The Invisible Man (2020) remaking The Invisble Man (1934)

There’s plenty of movies this could be seen as a remake of, but I’m going with the one I know best (and is regarded as the best in general).

I like the change of point of view here as well, but it’s a different kind of change. In the original we see a scientist driven insane by the chemicals combined with the power he finds in his new ability. In the remake we follow the victim of someone who was already a control freak, but just happened to figure out how to become invisible. Having a great actor starring is also helpful.

Evil Dead (2013) remaking The Evil Dead (1981)

The problem here is that I think this movie suffers from being compared to the original. Although I get why people wouldn’t like this for other reasons as well. Also, is it a remake or somekind of a soft reboot of the franchise? I don’t know.

What I like here is the addiction theme. It’s pretty much the same story, but this theme changes the way you see things (and does eventually come into play in the story as well).

The Girl with the Dragon Tattoo (2011) remaking Män som hatar kvinnor (2009)

Oh, I never realized this came out so soon after the original.

Anyhow, in principle this is one of those unnecessary remakes you see from Hollywood, where they don’t trust the audiences to be able to watch movies with subtitles. They are probably right. Still, this is a remake that is just better, because of the higher quality. For once, the money in Hollywood put to good use in terms of remaking everything. There isn’t anything to put your finger on even. It’s just so many small details that are ever so slightly better, because they had more time and resources to put into this. Sadly, it didn’t do well, so the sequels never got the same treatment (and they would have needed it more).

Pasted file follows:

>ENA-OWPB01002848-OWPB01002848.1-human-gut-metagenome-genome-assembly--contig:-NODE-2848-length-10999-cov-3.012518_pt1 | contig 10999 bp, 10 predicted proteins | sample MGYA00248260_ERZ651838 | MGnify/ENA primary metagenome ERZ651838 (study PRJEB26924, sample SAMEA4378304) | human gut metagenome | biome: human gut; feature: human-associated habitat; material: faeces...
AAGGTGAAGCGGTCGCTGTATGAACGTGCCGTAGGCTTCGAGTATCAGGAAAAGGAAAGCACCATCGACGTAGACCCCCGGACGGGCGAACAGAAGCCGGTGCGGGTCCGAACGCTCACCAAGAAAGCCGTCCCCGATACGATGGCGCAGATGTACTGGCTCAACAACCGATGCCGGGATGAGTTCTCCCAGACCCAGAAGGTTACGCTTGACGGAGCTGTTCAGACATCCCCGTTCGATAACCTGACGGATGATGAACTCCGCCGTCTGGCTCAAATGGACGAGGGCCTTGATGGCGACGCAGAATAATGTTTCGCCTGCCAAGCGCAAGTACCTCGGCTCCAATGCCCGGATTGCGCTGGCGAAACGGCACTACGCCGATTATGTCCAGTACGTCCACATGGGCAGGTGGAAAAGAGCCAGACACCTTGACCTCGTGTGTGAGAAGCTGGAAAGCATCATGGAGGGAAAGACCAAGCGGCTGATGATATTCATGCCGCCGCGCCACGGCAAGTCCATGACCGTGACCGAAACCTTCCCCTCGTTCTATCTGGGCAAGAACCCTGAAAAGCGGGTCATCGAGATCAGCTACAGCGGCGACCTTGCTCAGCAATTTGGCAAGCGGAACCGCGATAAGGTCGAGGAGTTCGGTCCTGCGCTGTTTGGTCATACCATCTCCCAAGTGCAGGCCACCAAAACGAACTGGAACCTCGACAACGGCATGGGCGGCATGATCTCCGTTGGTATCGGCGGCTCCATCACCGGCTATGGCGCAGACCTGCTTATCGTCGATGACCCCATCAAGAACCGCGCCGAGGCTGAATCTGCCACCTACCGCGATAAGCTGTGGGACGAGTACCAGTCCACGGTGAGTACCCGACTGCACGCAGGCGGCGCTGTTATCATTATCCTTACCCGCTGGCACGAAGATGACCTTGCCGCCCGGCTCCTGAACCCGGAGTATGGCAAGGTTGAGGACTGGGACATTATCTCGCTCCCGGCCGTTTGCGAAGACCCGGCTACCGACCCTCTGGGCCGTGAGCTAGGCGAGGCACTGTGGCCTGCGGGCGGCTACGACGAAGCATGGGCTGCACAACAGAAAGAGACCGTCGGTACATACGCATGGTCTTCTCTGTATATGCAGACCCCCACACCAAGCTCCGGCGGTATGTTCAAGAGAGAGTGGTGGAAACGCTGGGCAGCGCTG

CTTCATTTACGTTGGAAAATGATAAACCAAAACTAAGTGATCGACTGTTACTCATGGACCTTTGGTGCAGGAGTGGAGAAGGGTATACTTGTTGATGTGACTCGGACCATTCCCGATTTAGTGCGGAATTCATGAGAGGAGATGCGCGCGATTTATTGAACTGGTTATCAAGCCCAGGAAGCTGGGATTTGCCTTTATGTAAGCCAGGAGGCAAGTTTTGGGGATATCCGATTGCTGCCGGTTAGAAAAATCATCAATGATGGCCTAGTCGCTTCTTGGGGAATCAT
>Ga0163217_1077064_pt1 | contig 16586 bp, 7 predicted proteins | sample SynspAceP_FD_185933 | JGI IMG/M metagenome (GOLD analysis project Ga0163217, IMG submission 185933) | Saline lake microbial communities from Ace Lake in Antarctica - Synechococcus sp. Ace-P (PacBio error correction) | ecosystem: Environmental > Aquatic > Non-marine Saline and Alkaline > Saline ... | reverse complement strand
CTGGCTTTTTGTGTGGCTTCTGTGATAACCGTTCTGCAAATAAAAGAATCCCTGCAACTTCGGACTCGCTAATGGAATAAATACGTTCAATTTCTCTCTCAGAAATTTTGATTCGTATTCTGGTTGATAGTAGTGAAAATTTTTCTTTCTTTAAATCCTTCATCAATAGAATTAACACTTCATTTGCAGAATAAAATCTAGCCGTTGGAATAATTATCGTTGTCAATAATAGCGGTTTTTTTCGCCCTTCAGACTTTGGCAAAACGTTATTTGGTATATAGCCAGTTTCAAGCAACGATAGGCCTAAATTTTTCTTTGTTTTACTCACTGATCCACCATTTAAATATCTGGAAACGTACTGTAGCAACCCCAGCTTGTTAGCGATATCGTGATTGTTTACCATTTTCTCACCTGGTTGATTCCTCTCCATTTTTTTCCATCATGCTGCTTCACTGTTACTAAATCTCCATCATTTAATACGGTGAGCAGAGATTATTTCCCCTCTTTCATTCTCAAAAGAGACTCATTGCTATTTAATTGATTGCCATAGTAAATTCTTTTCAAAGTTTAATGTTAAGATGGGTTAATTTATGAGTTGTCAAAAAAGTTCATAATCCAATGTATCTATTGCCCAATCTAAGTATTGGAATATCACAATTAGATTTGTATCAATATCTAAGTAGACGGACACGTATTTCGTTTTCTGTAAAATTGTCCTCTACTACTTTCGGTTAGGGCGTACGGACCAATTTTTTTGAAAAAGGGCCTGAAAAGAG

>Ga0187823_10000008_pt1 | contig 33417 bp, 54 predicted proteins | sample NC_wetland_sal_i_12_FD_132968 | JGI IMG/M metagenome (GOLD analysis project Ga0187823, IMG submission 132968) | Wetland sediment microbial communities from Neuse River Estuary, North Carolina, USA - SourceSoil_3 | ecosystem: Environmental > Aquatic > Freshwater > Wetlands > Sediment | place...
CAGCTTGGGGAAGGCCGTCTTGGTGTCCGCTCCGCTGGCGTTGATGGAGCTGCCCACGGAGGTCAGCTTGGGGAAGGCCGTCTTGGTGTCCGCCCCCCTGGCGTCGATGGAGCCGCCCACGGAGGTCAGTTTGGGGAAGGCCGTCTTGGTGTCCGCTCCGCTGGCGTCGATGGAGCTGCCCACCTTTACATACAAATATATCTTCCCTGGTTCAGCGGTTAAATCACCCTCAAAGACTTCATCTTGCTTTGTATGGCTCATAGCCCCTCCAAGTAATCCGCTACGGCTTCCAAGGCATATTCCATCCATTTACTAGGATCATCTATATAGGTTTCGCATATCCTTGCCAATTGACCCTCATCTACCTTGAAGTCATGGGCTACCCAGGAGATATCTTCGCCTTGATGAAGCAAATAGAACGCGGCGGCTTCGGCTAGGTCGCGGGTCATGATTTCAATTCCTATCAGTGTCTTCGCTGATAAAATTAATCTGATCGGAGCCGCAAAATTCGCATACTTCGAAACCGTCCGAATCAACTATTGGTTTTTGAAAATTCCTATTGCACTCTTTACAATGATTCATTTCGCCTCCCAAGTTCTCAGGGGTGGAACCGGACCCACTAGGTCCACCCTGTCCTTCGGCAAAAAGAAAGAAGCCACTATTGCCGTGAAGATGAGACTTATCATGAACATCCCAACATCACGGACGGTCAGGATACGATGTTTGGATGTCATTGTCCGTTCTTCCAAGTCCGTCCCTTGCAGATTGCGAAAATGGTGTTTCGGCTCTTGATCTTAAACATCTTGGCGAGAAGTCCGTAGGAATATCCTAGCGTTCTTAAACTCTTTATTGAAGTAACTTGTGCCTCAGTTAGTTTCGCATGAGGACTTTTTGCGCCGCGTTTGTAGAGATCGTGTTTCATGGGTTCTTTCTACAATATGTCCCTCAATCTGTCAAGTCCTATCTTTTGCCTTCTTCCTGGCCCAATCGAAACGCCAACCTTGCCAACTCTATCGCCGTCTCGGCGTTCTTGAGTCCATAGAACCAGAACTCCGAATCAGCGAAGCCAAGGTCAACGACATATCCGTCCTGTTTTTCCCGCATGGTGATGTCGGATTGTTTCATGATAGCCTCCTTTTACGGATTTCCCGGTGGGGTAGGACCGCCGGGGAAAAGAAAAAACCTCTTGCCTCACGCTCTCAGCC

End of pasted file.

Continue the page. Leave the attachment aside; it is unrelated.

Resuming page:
The Magnificent Seven (1960) remaking Shichinin no samurai aka Seven Samurai (1954)

I guess I need to restate this: If there’s a lesson to be learned here, it’s that if you are going to remake a movie, go with Kurosawa, because it’s a rich trove. I mean, it has been argued that Star Wars is a remake of Hidden Fortress and Rashmon has been remade a couple of times, as has High and Low. There actually a separate page for this on Wikipedia and that only seems to be able to touch the subject.

Seven Samurai is the gold standard of this. I don’t know if anyone knows how many times this has been remade, but just think Bug’s Life is also a remake of this film. The basic idea of the movie is just so easy to adapt to so many different settings.

The Magnificent Seven might have been the first, but it is still the best (of the ones I’ve seen). While Leone did it better later on, the filmmakers here realized how well the source material translates to the mythological West. While nothing has been ever able to get even close to the original, this is the closest.